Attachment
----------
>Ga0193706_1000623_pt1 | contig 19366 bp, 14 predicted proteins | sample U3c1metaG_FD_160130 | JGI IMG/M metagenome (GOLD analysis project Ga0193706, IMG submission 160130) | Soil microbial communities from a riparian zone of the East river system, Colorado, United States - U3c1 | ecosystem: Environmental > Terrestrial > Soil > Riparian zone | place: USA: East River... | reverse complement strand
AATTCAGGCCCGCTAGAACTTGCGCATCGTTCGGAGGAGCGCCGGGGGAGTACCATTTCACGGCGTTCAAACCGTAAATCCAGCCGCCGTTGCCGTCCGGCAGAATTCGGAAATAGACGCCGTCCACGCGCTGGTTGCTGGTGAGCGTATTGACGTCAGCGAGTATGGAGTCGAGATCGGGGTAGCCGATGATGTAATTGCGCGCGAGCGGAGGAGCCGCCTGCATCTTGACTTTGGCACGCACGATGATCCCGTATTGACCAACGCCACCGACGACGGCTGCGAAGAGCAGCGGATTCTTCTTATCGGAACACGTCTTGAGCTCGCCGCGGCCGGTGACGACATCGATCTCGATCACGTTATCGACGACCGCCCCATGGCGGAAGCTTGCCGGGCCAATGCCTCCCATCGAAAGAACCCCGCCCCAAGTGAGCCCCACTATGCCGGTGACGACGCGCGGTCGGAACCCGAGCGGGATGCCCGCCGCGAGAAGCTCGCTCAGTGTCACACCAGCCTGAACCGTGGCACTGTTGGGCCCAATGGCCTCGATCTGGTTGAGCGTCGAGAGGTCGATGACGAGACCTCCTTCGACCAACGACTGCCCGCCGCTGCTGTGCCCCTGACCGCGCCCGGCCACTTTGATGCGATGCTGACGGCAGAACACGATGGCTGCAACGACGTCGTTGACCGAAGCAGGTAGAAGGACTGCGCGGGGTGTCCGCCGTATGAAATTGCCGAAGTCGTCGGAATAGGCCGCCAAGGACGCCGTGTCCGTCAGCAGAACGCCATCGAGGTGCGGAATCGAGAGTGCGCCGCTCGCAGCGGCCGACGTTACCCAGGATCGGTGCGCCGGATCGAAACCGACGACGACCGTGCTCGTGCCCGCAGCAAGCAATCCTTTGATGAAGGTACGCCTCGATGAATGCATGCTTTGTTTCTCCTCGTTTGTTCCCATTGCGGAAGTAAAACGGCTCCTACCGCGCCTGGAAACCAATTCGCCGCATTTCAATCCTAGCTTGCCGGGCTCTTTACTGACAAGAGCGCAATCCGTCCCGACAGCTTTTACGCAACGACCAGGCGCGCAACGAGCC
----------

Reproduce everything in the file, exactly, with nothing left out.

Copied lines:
>Ga0193706_1000623_pt1 | contig 19366 bp, 14 predicted proteins | sample U3c1metaG_FD_160130 | JGI IMG/M metagenome (GOLD analysis project Ga0193706, IMG submission 160130) | Soil microbial communities from a riparian zone of the East river system, Colorado, United States - U3c1 | ecosystem: Environmental > Terrestrial > Soil > Riparian zone | place: USA: East River... | reverse complement strand
AATTCAGGCCCGCTAGAACTTGCGCATCGTTCGGAGGAGCGCCGGGGGAGTACCATTTCACGGCGTTCAAACCGTAAATCCAGCCGCCGTTGCCGTCCGGCAGAATTCGGAAATAGACGCCGTCCACGCGCTGGTTGCTGGTGAGCGTATTGACGTCAGCGAGTATGGAGTCGAGATCGGGGTAGCCGATGATGTAATTGCGCGCGAGCGGAGGAGCCGCCTGCATCTTGACTTTGGCACGCACGATGATCCCGTATTGACCAACGCCACCGACGACGGCTGCGAAGAGCAGCGGATTCTTCTTATCGGAACACGTCTTGAGCTCGCCGCGGCCGGTGACGACATCGATCTCGATCACGTTATCGACGACCGCCCCATGGCGGAAGCTTGCCGGGCCAATGCCTCCCATCGAAAGAACCCCGCCCCAAGTGAGCCCCACTATGCCGGTGACGACGCGCGGTCGGAACCCGAGCGGGATGCCCGCCGCGAGAAGCTCGCTCAGTGTCACACCAGCCTGAACCGTGGCACTGTTGGGCCCAATGGCCTCGATCTGGTTGAGCGTCGAGAGGTCGATGACGAGACCTCCTTCGACCAACGACTGCCCGCCGCTGCTGTGCCCCTGACCGCGCCCGGCCACTTTGATGCGATGCTGACGGCAGAACACGATGGCTGCAACGACGTCGTTGACCGAAGCAGGTAGAAGGACTGCGCGGGGTGTCCGCCGTATGAAATTGCCGAAGTCGTCGGAATAGGCCGCCAAGGACGCCGTGTCCGTCAGCAGAACGCCATCGAGGTGCGGAATCGAGAGTGCGCCGCTCGCAGCGGCCGACGTTACCCAGGATCGGTGCGCCGGATCGAAACCGACGACGACCGTGCTCGTGCCCGCAGCAAGCAATCCTTTGATGAAGGTACGCCTCGATGAATGCATGCTTTGTTTCTCCTCGTTTGTTCCCATTGCGGAAGTAAAACGGCTCCTACCGCGCCTGGAAACCAATTCGCCGCATTTCAATCCTAGCTTGCCGGGCTCTTTACTGACAAGAGCGCAATCCGTCCCGACAGCTTTTACGCAACGACCAGGCGCGCAACGAGCC